(22)


Fig. 5: Tonita Peña, Cochiti Pueblo, New Mexico, ca 1935
Photo by T. Harmon Parkhurst,
Courtesy Museum of New Mexico, Neg. No. 47480


This idealized image of Pueblo women might be surprising given that many preservationist women championed careers and more public roles for white women. At least in white society, Austin, for instance, rebelled against the notion "that the work a human being may do in the world is determined by sex."
(23) Preservationists' veneration of Pueblo women's domesticity reveals the tension that developed for these women between their anti-modernism and their vision of womanhood. In their portrayals of Pueblo culture, they sought to reconcile their competing values. While they envisioned powerful roles for women, they also seemed to want to recover a period when the center of power and influence supposedly rested with women in the home and not with men in the office or the assembly hall. As with uplifters, preservationist women's images of Indian women artists reflected their own visions of white womanhood. White women also seem to have used the movement as a vehicle for obtaining further public recognition for themselves. Both female moral reformers and antimodern feminists may have also found a way to turn emerging women's concerns -- consumption and aestheticism -- into public authority rather than private practice.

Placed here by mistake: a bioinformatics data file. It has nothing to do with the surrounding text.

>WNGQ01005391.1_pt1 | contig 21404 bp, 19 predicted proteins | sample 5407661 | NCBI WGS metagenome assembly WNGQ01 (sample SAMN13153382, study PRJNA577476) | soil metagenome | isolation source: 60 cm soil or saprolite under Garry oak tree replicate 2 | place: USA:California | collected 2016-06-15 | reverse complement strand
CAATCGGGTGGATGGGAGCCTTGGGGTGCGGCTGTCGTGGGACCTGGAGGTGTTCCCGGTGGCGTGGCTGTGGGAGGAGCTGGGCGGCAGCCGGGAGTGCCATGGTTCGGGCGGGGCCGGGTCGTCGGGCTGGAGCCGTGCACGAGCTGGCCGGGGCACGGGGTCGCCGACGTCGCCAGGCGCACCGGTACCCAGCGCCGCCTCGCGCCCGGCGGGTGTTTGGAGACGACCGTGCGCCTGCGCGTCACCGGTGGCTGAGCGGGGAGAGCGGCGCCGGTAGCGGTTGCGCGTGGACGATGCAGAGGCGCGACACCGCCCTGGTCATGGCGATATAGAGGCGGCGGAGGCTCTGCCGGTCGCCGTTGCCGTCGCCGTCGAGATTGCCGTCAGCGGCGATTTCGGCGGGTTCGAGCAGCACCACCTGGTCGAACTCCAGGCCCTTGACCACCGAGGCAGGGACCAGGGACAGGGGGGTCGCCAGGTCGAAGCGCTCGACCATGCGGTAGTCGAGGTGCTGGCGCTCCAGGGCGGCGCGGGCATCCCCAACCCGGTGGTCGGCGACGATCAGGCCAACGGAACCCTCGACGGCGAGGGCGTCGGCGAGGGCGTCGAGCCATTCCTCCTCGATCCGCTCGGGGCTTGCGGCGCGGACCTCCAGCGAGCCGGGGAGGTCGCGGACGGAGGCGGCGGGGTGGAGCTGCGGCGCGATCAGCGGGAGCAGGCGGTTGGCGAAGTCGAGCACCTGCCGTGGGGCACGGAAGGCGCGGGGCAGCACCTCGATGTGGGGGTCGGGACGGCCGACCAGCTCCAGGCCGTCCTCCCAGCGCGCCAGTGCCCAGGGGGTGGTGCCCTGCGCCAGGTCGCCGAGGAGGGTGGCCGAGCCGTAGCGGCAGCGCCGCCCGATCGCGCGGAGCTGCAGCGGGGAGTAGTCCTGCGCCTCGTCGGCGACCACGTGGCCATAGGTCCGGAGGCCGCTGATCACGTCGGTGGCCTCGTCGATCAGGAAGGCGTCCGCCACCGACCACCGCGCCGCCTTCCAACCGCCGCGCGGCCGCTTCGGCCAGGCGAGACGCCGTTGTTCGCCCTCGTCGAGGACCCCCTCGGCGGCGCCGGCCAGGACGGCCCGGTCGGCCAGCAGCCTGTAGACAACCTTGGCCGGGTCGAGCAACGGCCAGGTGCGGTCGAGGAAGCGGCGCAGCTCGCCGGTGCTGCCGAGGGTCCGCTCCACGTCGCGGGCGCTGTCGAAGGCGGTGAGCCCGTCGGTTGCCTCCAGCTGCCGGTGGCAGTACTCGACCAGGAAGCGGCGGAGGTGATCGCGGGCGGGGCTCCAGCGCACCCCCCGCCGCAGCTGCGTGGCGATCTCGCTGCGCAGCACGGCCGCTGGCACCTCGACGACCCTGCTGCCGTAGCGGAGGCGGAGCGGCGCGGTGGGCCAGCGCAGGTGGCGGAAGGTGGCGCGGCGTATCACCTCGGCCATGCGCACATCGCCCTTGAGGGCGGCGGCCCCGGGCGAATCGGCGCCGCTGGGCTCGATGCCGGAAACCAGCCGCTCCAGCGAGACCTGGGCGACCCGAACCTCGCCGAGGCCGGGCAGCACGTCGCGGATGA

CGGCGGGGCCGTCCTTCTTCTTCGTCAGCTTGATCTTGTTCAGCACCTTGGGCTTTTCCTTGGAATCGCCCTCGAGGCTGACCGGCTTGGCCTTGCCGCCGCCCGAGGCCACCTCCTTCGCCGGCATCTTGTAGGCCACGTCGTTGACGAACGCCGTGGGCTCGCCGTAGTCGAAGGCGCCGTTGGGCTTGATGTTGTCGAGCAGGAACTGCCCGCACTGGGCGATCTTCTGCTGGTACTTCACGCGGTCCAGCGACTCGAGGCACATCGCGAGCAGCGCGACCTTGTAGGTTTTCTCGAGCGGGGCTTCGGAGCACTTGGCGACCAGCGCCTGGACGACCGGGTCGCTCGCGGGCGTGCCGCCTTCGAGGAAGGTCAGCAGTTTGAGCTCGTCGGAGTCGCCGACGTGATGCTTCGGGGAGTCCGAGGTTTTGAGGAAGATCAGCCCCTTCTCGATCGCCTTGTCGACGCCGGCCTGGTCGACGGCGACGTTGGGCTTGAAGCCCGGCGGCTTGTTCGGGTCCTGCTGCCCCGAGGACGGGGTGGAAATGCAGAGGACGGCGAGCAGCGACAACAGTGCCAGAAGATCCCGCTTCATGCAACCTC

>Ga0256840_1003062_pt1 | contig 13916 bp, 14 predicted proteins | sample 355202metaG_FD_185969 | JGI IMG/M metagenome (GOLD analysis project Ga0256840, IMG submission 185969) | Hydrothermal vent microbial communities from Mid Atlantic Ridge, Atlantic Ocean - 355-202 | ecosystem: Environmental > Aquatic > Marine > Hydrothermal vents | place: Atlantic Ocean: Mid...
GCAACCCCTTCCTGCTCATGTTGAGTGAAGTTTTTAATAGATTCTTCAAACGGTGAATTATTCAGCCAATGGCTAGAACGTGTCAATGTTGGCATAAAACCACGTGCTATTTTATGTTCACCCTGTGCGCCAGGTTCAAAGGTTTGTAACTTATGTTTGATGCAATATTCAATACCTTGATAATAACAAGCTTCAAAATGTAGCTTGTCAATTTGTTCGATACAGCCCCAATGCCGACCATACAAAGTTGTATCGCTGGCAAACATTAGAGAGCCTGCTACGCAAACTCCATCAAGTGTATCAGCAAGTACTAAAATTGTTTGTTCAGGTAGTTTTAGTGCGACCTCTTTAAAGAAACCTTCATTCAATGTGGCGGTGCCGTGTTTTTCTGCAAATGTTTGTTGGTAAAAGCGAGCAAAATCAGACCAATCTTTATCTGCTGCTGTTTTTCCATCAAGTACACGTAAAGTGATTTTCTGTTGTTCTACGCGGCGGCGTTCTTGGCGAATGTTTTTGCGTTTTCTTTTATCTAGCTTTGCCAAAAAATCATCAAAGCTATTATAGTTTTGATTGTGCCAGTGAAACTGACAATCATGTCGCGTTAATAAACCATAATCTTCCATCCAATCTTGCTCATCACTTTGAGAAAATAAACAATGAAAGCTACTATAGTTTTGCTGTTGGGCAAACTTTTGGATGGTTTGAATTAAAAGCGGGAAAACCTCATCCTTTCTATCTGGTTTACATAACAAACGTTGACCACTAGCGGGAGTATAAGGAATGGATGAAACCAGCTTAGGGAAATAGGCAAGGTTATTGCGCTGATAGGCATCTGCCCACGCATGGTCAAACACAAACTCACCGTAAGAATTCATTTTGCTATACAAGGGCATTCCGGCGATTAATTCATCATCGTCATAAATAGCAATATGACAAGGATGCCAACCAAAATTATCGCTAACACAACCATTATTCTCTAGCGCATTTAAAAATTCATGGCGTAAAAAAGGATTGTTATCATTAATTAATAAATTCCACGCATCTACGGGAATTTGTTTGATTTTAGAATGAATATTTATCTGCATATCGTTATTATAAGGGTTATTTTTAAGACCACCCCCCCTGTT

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All text Margaret D. Jacobs